Catholic bishops take on government

WANT ACTION—Bishops such as Tambala

Catholic Church bishops in the country Monday slammed the Tonse Alliance administration over its failure to deliver on promises made to Malawians in the run-up to the June 23 2020 presidential election.

Government spokesperson Gospel Kazako said Monday that they have no problem with the pastoral letter.

In their pastoral statement titled ‘A Call to Hearken to The Cry of Poor Malawians’, the bishops say the verdict of many sober Malawians is that the much-touted promises of change made by Tonse are far from being realised.


The pastoral statement comes barely seven months after the bishops issued a pastoral letter titled ‘Commemorating Living Our Faith -Lent 2022-.

According to the pastoral statement, the daily struggle for survival for the vast majority of Malawians has only deepened.

“Even when such challenges as the hurricanes, Covid and the war in Ukraine are factored in, our humble but honest submission is that we have missed out on leadership to seize opportunities, policy direction and intervention critically sought for at such times.


“The end result seems to be a Malawi worse off than what we were promised and looked forward to in a region where most of our neighbouring countries, affected by the same challenges, are registering meaningful human and economic progress,” the bishops say.

The bishops have also hit at the Tonse Alliance for what they call retrogressive way of governing

Malawians, the bishops say, have observed that the Tonse way of governing is characterised by internal bickering, jostling for political clout, cronyism, nepotism, focusing on narrow selfish political interests and disjointed stances on public policy by alliance partners.

“The situation is a serious cause for worry as it undermines meaningful development which would enhance the lives of people, especially the poor in Malawi. Malawians are tired of politicians who keep fighting for political power before, during, after and in-between elections without regard to the development needs of the electorate.

“We call upon the Tonse Alliance partners, as national leaders, to collectively guide the people to the attainment of a better Malawi for all,” the bishops say.

The Catholic leaders have since called upon Tonse Alliance partners to desist from worthless and needless politicking, evidenced by too much focus on the 2025 general elections, and, instead, focus on governing Malawi in a way motivated by fairness for all and true development of the country.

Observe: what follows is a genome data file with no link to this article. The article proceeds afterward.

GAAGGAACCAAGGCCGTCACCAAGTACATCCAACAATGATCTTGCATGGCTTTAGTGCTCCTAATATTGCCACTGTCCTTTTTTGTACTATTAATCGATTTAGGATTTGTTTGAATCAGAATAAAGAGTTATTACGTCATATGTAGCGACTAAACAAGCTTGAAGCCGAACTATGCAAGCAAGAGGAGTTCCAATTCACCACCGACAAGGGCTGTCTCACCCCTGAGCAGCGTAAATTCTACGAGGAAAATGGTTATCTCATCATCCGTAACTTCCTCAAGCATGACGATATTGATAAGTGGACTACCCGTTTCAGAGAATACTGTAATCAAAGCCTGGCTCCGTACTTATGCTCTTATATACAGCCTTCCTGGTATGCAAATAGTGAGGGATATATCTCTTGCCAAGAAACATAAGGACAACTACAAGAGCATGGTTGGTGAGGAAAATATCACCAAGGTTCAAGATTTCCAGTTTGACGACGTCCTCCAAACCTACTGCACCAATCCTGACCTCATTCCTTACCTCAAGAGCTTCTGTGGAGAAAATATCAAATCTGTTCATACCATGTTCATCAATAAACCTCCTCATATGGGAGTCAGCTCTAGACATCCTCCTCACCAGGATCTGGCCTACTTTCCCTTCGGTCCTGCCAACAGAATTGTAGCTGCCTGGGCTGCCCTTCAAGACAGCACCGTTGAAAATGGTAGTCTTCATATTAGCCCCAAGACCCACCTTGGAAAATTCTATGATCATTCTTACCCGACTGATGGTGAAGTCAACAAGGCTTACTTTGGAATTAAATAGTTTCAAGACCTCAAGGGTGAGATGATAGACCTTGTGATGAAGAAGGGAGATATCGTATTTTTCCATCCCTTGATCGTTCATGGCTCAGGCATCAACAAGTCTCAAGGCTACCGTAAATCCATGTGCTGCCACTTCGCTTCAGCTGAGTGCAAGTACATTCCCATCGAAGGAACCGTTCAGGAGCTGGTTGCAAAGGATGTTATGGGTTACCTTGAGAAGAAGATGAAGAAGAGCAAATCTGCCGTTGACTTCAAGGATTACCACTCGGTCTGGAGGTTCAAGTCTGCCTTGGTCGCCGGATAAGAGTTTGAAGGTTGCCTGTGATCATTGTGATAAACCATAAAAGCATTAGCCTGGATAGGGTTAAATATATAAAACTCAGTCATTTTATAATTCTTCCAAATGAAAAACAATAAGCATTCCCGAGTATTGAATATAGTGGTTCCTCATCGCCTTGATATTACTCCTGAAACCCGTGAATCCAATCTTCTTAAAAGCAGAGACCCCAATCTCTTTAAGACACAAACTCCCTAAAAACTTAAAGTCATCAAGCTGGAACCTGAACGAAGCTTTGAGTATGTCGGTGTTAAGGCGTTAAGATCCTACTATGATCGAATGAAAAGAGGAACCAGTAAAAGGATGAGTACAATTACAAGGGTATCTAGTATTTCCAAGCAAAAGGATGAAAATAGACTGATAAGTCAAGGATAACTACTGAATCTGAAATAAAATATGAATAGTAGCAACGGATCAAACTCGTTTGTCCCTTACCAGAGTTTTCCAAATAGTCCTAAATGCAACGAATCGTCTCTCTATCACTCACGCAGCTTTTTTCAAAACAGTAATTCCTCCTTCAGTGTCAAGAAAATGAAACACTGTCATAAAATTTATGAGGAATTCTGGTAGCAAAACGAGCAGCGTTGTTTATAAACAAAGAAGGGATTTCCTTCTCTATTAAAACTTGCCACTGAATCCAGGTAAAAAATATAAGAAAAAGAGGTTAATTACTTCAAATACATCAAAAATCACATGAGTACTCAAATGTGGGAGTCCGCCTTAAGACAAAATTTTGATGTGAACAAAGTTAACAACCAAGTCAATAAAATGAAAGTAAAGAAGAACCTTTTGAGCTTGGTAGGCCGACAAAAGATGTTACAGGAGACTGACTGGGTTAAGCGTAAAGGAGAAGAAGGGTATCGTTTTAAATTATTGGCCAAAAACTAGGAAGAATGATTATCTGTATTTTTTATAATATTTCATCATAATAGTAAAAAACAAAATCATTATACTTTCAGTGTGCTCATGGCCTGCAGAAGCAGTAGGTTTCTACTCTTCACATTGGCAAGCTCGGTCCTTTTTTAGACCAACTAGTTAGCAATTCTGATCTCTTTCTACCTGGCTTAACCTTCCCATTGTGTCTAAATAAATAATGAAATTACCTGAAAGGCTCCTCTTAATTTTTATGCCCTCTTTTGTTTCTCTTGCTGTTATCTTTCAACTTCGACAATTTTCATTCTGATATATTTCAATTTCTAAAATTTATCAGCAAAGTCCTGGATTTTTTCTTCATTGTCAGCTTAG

On corruption, the bishops have noted that the way the fight against graft is being waged in the country is raising more questions than answers.

While appreciating the complex and complicated nature of systematic and organised corruption, the bishops have called upon all those tasked with its elimination to do their duty without delay on behalf of the citizens of Malawi.

On service delivery, the bishops say it continues to gravely disturb Malawians that the provision of services to the citizens is marred by inadequate funding, shortage of essential commodities, poor attitude of already demotivated public servants and interrupted crucial services and goods such as provision of electricity and fuel.

“That the situation cannot be arrested through progressive and effective government action amounts to institutional failure and is also indicative of State failure.

“It is grossly unjust that when the larger citizenry is served with poor and substandard services, the governing elite privately enjoy high quality services funded by the poor taxpayers. We, the Catholic bishops, once again ask: Don’t Malawians deserve better?” Quizzed the bishops.

Meanwhile, Kazako has said Capital Hill has no issues with the pastoral statement the Catholic bishops have issued.

Kazako said the statement would assist the administration relook at where they are.

He said the statement reminds the government of the mammoth responsibility it has to ensure that the lives of Malawians improve.

“On corruption, we, as government, our major responsibility is to provide resources to the ACB [Anti- Corruption Bureau], which we have. We have capacitated the ACB in a record volume. We expect it to be independent and professional. We have gone to an extent of amending the law to ensure smooth flow of their operations.

“We also get concerned when there are delays in courts. The concept of separation of powers creates distance with the courts. We have limitations on how we can push the courts to avoid being charged with interfering with court processes,” Kazako said.

Those that have signed the letter are Most Reverend George Tambala President, Archbishop of Lilongwe and Apostolic Administrator of Zomba; Right Reverend Montfort Stima, Vice President and Bishop of Mangochi; Most Reverend Thomas Msusa Archbishop of Blantyre; Right Reverend Martin Mtumbuka, Bishop of Karonga; Right Reverend Peter Musikuwa, Bishop of Chikwawa; Right Reverend John Ryan, Bishop of Mzuzu, and; Right Reverend Peter Chifukwa, Bishop of Dedza.

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